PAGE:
Cypress Development produces enhanced battery grade lithium carbonate.

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By Ian Foreman

Cypress Development Corp. (TSXV: CYP) has recently become one of, if not the, first companies to announce that they have been able to produce high-grade lithium carbonate that meets the industry requirements for ‘enhanced battery grade’ from a lithium deposit located in the United States.  This enhanced grade – or three 9’s purity – is another major milestone for Cypress Development who has been advancing its wholly owned 6,500 acre Clayton Valley Lithium Project since 2015.  The Clayton Valley Lithium Project is located within the Clayton Valley in southwest Nevada.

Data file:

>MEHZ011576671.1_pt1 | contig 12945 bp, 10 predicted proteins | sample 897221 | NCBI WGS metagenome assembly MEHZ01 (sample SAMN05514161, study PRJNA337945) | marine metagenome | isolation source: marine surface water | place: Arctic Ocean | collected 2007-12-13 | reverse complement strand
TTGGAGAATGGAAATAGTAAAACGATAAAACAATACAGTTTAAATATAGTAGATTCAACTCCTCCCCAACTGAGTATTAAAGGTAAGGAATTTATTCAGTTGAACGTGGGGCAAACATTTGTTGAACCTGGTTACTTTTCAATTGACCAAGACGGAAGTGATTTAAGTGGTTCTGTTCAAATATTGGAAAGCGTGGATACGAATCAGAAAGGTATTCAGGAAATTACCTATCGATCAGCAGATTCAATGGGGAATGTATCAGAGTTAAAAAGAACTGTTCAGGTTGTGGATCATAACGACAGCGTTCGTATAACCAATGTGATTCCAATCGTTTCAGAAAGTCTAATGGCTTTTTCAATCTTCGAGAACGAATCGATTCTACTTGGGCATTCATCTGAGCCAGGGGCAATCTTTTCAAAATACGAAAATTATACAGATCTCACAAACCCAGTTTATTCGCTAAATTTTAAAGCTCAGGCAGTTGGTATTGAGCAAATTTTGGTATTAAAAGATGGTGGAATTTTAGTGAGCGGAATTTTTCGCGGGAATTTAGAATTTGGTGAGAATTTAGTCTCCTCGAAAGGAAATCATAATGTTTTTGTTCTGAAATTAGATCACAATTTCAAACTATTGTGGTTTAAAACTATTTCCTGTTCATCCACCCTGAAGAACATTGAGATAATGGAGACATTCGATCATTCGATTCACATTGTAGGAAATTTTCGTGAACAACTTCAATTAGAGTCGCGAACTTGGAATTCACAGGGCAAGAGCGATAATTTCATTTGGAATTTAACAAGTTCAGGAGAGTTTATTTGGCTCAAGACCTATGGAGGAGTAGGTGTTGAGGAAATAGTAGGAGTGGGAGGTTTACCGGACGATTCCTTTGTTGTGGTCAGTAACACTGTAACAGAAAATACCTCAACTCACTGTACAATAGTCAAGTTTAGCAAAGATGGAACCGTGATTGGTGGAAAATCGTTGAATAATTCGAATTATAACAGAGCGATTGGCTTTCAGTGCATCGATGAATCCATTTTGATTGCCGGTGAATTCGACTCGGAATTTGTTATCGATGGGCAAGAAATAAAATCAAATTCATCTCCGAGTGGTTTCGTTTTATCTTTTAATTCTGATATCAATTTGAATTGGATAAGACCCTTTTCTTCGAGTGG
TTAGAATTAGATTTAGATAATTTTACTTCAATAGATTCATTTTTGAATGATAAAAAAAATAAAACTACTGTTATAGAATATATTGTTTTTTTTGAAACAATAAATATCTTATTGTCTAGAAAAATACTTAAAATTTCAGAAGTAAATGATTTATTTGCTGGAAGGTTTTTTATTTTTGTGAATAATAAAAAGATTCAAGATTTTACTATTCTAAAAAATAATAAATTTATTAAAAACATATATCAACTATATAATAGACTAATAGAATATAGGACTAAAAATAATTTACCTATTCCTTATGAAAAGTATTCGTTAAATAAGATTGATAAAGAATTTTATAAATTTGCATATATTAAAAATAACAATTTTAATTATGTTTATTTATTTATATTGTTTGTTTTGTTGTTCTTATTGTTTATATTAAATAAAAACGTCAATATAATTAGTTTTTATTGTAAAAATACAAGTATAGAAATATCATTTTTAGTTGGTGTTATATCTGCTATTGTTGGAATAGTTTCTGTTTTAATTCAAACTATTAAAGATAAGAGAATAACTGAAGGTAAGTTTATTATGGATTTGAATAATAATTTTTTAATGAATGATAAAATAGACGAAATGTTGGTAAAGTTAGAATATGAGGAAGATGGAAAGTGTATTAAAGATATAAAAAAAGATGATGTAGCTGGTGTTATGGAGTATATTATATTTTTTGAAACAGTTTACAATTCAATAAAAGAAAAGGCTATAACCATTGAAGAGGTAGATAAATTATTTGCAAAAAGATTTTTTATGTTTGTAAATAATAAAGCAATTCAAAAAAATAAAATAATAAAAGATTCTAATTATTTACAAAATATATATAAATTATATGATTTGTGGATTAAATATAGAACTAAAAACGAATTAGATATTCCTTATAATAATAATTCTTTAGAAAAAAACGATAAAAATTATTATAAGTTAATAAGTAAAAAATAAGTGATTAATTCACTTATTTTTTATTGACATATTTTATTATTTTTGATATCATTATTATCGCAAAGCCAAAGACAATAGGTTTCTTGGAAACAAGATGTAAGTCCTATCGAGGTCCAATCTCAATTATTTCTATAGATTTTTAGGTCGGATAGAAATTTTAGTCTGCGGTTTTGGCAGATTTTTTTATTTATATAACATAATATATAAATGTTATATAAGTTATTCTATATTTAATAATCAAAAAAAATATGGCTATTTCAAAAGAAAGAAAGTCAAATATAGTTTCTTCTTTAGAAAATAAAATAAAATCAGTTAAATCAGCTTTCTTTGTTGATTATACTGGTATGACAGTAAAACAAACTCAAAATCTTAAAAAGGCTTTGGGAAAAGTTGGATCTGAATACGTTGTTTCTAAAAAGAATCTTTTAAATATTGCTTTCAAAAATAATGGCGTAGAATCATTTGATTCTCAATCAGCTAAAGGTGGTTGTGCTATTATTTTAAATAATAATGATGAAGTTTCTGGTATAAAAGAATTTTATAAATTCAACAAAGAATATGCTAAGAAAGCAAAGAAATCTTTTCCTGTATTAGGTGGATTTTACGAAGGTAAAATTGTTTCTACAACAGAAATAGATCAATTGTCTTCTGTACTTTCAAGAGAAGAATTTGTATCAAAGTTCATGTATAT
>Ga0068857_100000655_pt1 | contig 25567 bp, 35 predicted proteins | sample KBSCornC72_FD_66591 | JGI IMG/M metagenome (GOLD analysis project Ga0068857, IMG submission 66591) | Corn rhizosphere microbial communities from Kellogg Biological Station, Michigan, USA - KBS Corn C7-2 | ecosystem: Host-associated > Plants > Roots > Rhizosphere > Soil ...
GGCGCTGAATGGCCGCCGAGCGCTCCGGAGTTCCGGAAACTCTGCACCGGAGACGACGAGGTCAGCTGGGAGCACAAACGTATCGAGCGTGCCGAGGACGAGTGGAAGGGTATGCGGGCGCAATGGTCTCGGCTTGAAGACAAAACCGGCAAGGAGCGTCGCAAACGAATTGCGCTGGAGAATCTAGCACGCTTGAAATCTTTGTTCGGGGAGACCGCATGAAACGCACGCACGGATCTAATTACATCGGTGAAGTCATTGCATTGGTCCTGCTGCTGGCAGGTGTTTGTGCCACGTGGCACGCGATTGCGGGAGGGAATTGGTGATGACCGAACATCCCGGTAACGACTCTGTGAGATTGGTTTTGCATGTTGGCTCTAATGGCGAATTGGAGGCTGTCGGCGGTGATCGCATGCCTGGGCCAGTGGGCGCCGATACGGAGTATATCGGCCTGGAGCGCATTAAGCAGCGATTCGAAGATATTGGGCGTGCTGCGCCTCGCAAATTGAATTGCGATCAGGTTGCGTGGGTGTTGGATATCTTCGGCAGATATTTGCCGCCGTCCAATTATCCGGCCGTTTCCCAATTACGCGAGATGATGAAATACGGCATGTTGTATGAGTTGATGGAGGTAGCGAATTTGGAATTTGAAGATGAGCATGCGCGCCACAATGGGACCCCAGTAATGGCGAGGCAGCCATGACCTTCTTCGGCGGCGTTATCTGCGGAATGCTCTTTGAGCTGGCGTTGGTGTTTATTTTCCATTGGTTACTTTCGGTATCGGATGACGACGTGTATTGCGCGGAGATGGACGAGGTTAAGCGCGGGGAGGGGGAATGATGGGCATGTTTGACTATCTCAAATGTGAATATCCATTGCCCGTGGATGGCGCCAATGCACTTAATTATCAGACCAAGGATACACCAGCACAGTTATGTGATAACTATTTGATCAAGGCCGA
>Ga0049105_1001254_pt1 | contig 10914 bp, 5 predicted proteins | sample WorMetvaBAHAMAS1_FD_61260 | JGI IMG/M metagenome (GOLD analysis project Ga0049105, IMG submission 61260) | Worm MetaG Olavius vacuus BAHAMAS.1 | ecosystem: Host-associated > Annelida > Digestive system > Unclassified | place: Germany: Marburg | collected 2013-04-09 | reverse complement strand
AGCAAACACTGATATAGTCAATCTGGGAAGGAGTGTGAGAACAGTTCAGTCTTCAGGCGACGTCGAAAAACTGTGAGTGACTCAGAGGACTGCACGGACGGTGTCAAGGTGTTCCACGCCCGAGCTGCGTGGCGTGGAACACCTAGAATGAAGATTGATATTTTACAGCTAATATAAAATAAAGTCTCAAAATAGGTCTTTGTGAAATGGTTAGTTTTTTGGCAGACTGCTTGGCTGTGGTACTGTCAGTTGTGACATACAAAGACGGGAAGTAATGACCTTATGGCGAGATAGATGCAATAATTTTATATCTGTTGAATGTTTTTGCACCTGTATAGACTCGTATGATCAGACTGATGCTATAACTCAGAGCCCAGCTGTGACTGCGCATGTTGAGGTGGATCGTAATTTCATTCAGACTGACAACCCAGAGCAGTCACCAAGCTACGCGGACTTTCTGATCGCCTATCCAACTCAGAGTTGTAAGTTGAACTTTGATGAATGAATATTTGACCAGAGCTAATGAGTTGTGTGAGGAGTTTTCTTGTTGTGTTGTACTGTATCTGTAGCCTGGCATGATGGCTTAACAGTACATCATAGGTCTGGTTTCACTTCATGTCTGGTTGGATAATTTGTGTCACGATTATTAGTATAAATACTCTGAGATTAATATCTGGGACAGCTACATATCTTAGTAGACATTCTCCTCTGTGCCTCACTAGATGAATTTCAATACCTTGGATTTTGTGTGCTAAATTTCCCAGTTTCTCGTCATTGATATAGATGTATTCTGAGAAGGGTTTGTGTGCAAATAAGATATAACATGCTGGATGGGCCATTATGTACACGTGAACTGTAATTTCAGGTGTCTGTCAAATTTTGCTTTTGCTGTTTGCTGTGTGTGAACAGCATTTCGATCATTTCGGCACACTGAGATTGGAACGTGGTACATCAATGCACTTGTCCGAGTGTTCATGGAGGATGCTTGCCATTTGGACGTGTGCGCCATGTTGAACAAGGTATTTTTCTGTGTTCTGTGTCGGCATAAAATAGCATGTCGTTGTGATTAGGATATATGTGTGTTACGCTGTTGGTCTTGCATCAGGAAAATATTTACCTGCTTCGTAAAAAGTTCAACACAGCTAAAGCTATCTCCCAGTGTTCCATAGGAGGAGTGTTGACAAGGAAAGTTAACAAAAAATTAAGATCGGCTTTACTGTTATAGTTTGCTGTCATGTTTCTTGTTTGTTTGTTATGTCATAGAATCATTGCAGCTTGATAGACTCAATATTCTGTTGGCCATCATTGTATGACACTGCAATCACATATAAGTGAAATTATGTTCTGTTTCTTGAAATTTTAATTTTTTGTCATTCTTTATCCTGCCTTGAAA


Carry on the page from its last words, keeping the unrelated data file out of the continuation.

The significance of Cypress to be able to produce lithium carbonate to a three 9’s purity of 99.94% cannot be overstated.  The added purity of the product, at 0.4%, may seem insignificant but the 99.94% purity of the lithium carbonate is very important because enhanced battery grade lithium can be used in all existing types of electronic vehicles (or “EVs”) – which includes hybrid EVs, plug-in EVs as well as fuel cell EV’s – and, as such, is a much more commercially valuable product.

The recently invoked Defense Production Act by the United States government designated lithium as a Critical Mineral of strategic importance to the United States’ economic and national security. The Critical Mineral designation favors domestic sources of lithium that offer a secure, reliable source of supply.  And demand for lithium continues to rise. Tesla and Panasonic are continuing to expand the capacity of their gigafactory near Reno, Nevada, which in 2018 became the highest volume battery plant in the world.  In addition, Tesla is currently ramping up its new gigafactory located in Texas as well, which will only increase the need for local sources of lithium.